We stumbled around Albertplatz in blinding snow whipped into our faces by the wind and were really disoriented for a few minutes until we could look at map and re-orient ourselves. Then it became pretty easy. We headed toward this restaurant on the recommendation of a travel guide for the city of Dresden. We liked the layout of the travel guide, but I’m questioning the authors’ taste after tonight. This place wasn’t bad, but the service definitely was hit-or-miss, and the food didn’t wow us. It was fine, but we’ve come to expect better from restaurants recommeded by travel guides.
Bar none, this was my favorite dining experience in Iasi. Nelu kindly took me on a night-time driving tour of the town, which ended here. I’d been looking for an authentic Romanian restaurant to try ever since I arrived on my first trip to Iasi back in November 2006. I am so glad he showed me this restaurant.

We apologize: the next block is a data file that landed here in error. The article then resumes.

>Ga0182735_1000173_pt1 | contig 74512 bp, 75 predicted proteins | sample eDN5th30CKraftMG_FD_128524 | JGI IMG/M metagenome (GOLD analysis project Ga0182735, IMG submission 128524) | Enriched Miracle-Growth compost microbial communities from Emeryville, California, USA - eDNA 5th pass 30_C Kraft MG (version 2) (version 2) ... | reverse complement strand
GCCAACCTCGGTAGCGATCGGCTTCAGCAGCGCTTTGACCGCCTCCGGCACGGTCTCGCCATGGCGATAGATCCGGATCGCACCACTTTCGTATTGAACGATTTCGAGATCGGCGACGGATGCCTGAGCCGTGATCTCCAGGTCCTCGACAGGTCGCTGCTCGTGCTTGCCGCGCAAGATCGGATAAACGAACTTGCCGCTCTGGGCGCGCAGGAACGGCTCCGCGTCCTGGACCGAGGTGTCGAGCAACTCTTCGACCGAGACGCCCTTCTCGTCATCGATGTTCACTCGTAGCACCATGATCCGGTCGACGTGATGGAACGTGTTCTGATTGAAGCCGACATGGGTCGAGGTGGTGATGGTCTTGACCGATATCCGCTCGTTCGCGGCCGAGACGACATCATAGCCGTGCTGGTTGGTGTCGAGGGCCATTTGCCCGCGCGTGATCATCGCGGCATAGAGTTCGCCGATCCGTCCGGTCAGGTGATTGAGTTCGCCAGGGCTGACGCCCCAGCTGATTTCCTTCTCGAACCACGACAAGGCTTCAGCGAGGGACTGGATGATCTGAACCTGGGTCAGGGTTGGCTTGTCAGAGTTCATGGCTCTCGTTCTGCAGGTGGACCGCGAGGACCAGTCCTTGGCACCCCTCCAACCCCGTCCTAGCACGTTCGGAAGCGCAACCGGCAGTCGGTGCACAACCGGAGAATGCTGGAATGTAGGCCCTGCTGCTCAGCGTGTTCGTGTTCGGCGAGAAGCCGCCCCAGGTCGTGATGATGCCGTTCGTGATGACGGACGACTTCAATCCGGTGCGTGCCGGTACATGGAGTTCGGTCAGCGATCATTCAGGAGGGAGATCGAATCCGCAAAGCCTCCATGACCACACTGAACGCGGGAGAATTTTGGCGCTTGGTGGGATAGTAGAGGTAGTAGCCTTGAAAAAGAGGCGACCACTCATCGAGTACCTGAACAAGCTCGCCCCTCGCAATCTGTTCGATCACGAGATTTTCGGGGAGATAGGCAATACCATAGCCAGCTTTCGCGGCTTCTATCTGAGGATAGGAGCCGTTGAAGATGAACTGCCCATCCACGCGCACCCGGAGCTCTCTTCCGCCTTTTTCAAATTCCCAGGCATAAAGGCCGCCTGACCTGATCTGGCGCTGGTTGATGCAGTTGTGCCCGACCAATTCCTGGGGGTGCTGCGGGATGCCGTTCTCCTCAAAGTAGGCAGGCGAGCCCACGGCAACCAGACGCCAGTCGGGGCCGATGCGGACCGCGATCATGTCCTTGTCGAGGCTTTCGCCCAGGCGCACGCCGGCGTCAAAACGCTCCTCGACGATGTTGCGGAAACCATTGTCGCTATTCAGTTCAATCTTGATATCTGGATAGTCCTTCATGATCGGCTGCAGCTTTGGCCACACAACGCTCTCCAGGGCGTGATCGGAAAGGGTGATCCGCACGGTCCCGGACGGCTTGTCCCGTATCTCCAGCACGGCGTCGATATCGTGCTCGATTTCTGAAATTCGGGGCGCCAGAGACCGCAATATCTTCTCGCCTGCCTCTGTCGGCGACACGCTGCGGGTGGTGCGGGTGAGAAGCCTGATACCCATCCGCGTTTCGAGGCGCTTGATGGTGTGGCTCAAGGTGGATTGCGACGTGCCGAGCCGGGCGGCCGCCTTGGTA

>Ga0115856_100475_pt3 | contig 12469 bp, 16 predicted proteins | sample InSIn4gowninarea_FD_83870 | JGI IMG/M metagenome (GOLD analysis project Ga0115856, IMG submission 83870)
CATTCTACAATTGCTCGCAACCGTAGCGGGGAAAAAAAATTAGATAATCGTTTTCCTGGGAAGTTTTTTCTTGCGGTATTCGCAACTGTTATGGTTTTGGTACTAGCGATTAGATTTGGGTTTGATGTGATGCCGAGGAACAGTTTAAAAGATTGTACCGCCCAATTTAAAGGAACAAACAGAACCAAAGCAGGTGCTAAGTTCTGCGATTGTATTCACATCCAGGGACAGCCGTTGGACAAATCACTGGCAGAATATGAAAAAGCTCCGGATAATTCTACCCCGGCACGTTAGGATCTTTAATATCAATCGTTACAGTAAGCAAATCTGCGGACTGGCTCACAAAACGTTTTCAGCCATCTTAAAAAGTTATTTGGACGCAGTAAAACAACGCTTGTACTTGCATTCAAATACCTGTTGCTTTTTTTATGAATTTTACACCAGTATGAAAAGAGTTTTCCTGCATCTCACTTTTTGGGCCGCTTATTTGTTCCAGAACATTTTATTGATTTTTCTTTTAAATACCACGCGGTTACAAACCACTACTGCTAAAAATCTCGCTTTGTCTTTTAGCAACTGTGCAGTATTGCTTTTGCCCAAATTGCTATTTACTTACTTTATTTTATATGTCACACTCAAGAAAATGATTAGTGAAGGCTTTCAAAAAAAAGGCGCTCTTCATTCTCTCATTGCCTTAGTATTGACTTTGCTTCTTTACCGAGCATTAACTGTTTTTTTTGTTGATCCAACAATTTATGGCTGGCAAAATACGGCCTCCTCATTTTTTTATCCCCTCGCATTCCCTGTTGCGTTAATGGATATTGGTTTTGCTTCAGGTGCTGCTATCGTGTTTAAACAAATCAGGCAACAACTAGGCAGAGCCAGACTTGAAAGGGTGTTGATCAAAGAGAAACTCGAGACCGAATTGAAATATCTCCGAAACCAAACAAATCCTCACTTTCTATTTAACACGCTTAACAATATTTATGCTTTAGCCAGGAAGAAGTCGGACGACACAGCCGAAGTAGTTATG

Nelu told me that Romanians like their food sour, and he was not kidding. We had crusty, crunchy bread on which we spread olive paste and red pepper paste, and an appetizer of dill pickles dusted with paprika. I tried a Romanian beer brewed in Iasi that is quickly getting famous. It was very good.
For the main course, I had mutton with polenta and sheep’s cheese. It was excellent. The sheep’s cheese adds a great tangy flavor to the polenta and also compliments the flavors of the mutton.
I recommend this place to anyone visiting Iasi looking for authentic Romanian cuisine. It’s so hard to find traditional places like these among all the pizza/Italian restaurants!